PART 2

What the US Department of Justice Report Revealed

The November 2001 US Department of Justice report to Congress, titled “A Review of the Restrictions on Persons of Italian Ancestry during World War 2”, is a highly detailed history of the civil liberties violations experienced by 600,000 Italians in America. The report is based on a massive research project undertaken by the US Department of Justice, and the source files and records are disclosed in the utmost detail within the report. These are the fully established facts, with references to additional sources where applicable.

During the Second World War, 600,000 Americans of Italian descent were subjected to the following:

  1. Branded as “enemy aliens”, Americans of Italian descent were made to carry identification cards and some endured strict travel restrictions of no more than 5 miles from their residences. This made visiting family and going to work impossible for many people.
  2. Civil liberties infringements included arrest without warrant, hearings without benefit of legal counsel, thousands of illegal searches of person or home, seizure of property, and employment restrictions.
  3. During World War 2, more than 10,000 Italian Americans living on the West Coast were forced to leave their homes and move inland, away from specific coastal zones. More than 50,000 were subjected to curfews.
  4. Thousands of Italian-American immigrants were arrested, and hundreds were interned in military camps.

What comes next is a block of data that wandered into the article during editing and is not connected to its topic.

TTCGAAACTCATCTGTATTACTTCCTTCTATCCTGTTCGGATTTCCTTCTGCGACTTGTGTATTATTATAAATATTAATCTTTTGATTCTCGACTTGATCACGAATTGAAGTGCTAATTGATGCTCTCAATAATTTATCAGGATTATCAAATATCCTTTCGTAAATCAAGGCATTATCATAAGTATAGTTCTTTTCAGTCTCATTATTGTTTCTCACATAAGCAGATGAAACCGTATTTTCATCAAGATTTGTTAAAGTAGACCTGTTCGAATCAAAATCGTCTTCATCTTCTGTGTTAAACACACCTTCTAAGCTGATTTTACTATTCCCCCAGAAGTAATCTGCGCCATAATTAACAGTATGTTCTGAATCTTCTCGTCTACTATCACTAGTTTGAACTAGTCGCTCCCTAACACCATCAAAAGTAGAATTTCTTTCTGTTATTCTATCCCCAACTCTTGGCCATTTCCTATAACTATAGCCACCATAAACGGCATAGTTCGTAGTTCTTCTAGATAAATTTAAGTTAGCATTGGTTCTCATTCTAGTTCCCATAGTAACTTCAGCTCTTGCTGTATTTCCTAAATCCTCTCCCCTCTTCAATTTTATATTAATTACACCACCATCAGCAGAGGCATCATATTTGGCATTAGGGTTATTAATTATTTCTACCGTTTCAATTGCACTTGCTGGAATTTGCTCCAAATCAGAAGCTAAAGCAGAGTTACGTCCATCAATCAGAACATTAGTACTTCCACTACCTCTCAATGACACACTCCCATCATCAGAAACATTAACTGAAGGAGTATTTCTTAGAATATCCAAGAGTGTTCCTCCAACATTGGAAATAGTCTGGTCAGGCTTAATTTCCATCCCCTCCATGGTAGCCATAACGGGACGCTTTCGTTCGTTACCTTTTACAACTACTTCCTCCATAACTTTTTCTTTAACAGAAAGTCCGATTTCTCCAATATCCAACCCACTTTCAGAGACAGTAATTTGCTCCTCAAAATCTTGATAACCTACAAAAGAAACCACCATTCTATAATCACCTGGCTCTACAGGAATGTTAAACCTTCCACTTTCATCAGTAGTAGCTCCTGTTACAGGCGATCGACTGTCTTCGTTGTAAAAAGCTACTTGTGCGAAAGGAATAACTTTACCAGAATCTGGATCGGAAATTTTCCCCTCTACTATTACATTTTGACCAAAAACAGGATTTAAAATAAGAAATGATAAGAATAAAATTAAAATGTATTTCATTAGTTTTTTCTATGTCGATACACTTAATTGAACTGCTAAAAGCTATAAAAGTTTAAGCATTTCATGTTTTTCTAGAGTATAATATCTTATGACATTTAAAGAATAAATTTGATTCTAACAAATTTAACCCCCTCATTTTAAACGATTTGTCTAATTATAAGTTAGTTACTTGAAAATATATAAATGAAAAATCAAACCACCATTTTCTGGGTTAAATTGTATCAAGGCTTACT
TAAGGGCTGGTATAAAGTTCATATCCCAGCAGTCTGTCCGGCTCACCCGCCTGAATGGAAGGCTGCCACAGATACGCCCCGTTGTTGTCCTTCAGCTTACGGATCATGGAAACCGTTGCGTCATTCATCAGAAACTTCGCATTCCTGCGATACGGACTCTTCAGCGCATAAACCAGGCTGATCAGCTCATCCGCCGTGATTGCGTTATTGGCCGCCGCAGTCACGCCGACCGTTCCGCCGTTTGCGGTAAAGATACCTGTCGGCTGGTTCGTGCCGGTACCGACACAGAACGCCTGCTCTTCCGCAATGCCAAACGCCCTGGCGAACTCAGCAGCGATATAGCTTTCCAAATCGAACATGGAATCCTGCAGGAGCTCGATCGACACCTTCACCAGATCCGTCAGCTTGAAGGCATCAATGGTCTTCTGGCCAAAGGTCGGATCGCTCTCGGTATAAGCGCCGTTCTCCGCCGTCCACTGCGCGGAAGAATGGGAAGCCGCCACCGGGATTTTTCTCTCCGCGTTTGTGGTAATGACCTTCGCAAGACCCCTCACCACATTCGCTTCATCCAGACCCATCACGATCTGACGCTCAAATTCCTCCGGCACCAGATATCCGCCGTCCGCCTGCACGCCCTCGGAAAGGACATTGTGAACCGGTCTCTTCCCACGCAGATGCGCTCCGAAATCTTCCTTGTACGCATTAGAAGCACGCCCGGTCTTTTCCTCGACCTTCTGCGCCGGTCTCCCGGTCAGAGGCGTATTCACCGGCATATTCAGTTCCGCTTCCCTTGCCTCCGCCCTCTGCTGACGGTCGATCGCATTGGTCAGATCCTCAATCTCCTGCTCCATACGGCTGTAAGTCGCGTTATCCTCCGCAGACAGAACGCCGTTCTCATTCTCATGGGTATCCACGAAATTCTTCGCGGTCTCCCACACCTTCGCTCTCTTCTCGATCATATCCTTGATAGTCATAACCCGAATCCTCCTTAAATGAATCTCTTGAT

5. Approximately 1.5 Million Italian-American men performed exemplary service and tens of thousands sacrificed their lives in defense of the United States.
  6. The impact of the wartime experience was both psychologically and economically devastating to Italian-American communities in the United States. Its effects are still being felt today.
  7. Deliberate measures employed by the US Government during World War 2 kept these violations secret from the American public. Even by the end of the 20th Century, much of the information remained classified. Due to this, the full story remains unknown to the public, and it has never been acknowledged in any official capacity by the United States Government.

The Department of Justice researchers worked with files that were by then almost 60 years old. Their thorough investigation revealed records on 1940s-era medium, such as bond or onion-skin paper, early mimeograph, and index card systems. Some records were fully intact, some were missing pages, while others were barely legible. While they were able to assemble the reporting above, they found that some records had already been destroyed. This is an important point, as the USDOJ points out that the list of Archival materials listed in Appendix M were built partly from these fragmented records[1]. This leaves open the strong possibility that other records or still-undiscovered files may reveal additional names of Italians affected by World War 2 executive orders and the resulting policies.

Since this report was produced well before digital archiving became common, it makes sense that access to other sources were not available at the time of publishing. Now that eighteen years have passed, historical information thought lost has been found and made accessible. 

Where were Italian Internees held?

Italian-American Internees were held in a minimum of 30 internment facilities; 28 internment camps & detention centers, at least 1 medical facility, and 1 unidentified location. The infographic below shows the facility name and the number of Italian internees held at each location. This data does not include the Italian merchant seamen also held by the United States.

USDOJ Report to Congress

Internee Names Compiled from Appendix D, Section 3(3). 

LocationInternees
Unknown54
Medical & Hospital7
Algiers INS LA2
Angel Island CA41
Camp Forrest TN100
Camp McCoy WI8
East Boston INS MASS6
Ellis Island NY81
Fort Bliss TX8
Fort George Meade MD89
Fort Howard MD8
Fort Lewis WA2